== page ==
Yes, so so accurate, and this is very irksome!!

>  * we don't have an actively used "top term" in the tech scene for all
> those identifying strings (URIs, URI Refs, IRIs, IRI Refs)
>  * the deprecated nature of 'URL' means we don't reward people for
> using it; we make them feel dumber instead of smarter. We say "URL?
> yeah kinda, you probably really ought to say URI but don't worry, you
> nearly got it" instead of "Yeah, URLs - universal resource linkers -
> it's all about linking; if you understand URLs you understand the core
> idea behind the Web" (and the Web of data, ... and the Web of things,
> ...)

This is how the whole thing ends up being more akin to "secret society" 
membership rather than actual science.

> There was a fuss a while back when the HTML5 spec was using "URL"
> instead of "URI"; however that was without the proposed
> reconceptualisation here. I'd hate to stir up a fuss, but I think we
> have a lot of interesting ingredients:

Well guess what? The RDFa vs Microformats imbroglio dies when you look 
at both as different ways of using HTML to construction EAV model based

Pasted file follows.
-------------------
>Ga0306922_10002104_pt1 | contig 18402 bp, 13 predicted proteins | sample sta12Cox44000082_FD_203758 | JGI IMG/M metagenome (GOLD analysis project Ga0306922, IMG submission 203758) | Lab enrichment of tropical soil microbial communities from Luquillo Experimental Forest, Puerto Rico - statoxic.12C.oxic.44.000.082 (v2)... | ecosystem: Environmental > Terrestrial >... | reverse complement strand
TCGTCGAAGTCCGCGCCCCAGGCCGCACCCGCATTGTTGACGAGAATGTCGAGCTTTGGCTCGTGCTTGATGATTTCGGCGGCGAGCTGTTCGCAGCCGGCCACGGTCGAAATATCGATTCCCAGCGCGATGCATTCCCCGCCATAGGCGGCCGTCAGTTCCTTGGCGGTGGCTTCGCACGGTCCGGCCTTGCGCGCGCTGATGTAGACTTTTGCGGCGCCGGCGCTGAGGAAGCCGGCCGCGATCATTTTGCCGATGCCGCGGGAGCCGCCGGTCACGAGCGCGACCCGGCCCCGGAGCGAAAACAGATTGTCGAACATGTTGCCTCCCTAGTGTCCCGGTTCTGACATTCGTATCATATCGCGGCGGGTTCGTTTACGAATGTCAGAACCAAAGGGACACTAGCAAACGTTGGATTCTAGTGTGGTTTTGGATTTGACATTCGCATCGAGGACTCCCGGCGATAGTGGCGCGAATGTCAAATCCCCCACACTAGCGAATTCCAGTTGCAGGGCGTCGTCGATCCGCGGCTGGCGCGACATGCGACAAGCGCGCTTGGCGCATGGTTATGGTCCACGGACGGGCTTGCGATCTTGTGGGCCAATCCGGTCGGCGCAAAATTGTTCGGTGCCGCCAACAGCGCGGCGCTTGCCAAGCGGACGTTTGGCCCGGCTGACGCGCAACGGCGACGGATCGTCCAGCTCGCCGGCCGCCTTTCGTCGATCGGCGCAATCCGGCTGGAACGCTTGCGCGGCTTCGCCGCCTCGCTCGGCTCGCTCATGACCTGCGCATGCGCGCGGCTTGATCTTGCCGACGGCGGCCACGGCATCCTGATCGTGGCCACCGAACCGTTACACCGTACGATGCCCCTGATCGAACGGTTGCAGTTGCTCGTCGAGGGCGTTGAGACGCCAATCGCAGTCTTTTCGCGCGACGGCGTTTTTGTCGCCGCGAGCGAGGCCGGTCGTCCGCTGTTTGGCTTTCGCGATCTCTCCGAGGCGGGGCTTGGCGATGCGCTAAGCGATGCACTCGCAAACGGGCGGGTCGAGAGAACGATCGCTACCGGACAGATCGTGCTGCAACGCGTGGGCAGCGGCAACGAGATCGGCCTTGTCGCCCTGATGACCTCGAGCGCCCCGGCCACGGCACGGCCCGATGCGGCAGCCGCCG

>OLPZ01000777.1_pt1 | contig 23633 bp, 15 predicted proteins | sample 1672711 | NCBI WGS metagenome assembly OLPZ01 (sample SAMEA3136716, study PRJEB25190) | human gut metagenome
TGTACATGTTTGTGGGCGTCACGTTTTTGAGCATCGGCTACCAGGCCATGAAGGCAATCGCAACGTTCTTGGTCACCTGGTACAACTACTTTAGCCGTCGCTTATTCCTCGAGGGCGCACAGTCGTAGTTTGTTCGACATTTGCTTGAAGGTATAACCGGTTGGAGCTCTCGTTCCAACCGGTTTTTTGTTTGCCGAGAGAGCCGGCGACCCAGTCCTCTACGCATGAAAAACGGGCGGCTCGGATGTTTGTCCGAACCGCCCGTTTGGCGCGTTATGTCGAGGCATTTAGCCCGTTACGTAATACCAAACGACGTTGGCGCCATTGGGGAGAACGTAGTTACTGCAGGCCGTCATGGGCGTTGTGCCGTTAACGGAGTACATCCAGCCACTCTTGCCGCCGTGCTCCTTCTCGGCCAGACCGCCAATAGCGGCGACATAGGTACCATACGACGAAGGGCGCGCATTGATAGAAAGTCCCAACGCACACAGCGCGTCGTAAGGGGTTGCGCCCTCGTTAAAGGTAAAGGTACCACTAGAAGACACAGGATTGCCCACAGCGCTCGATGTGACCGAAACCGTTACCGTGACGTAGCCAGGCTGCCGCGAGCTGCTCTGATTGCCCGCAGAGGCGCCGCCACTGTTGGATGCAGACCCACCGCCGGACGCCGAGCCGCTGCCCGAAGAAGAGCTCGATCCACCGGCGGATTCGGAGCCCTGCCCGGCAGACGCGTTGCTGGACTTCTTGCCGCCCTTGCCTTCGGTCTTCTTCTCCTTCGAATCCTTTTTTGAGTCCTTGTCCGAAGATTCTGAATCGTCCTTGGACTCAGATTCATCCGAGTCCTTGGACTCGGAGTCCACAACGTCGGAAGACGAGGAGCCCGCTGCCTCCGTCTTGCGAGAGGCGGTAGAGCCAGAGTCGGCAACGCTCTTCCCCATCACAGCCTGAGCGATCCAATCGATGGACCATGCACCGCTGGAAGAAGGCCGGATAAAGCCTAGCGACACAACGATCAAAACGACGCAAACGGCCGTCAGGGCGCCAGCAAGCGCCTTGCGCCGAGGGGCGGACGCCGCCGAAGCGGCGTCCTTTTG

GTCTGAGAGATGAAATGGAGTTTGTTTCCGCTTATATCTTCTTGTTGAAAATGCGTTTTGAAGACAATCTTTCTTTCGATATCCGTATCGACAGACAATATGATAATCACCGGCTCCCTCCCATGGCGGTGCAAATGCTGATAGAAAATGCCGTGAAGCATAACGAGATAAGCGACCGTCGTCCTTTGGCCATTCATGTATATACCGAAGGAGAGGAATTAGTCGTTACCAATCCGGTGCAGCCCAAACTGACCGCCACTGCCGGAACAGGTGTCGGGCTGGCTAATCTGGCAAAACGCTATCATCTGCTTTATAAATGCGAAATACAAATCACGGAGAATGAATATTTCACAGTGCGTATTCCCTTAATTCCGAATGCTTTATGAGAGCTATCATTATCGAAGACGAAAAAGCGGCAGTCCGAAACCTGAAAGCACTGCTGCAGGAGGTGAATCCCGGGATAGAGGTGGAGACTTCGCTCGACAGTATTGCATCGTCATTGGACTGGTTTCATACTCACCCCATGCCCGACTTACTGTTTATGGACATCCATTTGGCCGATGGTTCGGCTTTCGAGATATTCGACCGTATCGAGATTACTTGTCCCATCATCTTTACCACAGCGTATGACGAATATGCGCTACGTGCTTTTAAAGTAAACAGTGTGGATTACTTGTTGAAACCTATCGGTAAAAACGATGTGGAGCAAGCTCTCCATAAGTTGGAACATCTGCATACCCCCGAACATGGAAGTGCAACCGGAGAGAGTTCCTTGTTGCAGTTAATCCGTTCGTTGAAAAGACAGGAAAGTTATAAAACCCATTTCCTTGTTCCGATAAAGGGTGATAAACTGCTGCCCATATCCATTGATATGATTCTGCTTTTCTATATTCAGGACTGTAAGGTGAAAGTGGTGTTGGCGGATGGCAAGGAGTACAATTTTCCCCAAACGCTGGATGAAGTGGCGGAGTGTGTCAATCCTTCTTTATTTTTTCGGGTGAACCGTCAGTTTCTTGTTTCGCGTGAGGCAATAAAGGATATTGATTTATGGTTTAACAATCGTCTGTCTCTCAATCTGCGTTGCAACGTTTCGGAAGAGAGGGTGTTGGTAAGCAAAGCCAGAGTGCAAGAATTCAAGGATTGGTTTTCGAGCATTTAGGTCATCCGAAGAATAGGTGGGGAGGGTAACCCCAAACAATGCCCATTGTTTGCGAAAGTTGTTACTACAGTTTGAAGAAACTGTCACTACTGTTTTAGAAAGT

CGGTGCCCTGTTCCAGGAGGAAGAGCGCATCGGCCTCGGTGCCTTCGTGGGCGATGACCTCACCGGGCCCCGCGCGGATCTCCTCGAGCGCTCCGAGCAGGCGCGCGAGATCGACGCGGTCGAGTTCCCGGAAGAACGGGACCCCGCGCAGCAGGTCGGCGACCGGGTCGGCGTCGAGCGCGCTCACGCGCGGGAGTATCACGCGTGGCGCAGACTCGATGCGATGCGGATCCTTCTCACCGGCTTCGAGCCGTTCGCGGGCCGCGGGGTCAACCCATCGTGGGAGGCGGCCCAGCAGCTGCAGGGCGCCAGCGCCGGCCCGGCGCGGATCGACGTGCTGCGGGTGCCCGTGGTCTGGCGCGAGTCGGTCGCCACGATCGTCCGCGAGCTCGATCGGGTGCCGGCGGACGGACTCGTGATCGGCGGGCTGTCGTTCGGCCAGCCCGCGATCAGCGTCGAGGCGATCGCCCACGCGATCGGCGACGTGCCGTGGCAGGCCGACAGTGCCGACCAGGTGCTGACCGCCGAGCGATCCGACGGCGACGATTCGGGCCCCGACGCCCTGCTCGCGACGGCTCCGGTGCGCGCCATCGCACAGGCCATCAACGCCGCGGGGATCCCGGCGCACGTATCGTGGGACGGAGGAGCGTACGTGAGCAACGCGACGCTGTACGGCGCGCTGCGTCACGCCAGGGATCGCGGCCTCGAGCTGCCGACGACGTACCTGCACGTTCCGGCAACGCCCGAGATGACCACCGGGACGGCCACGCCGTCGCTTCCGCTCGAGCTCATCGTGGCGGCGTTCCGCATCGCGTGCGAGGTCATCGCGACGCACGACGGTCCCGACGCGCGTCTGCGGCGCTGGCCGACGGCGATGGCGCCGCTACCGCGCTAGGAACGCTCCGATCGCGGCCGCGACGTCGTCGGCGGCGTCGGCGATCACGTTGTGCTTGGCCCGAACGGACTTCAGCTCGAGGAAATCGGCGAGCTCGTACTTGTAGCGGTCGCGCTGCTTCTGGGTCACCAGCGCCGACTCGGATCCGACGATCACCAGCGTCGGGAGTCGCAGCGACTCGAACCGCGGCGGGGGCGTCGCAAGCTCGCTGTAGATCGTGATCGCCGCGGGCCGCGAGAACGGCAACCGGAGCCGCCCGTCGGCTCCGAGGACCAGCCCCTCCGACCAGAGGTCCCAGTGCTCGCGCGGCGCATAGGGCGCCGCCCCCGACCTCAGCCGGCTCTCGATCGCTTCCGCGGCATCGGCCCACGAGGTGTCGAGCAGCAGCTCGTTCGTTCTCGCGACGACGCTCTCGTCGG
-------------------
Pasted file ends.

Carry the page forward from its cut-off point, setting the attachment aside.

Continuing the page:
Descriptor Documents.

EAV is ultimately about peace at many levels :-)

> * the term 'URL' isn't being used in a technical sense currently - I
> consider it available for careful redeployment
> * many of us are already using it informally as an overarching
> umbrella term ('cos we know it works)
> * it has massive market-presence and is understood pretty well by the public
> * we really badly need an umbrella term that hides the URI vs IRI vs
> *RI-Ref distinction from normal humans
> * 'universal resource linker' is loose and evocative enough to do the
> job, and makes people feel smarter not dumber...
> cheers,
> Dan



Kingsley Idehen	      
President & CEO 
OpenLink Software     
Web: http://www.openlinksw.com
Weblog: http://www.openlinksw.com/blog/~kidehen
Twitter/Identi.ca: kidehen 
Received on Sunday, 18 April 2010 19:52:17 UTC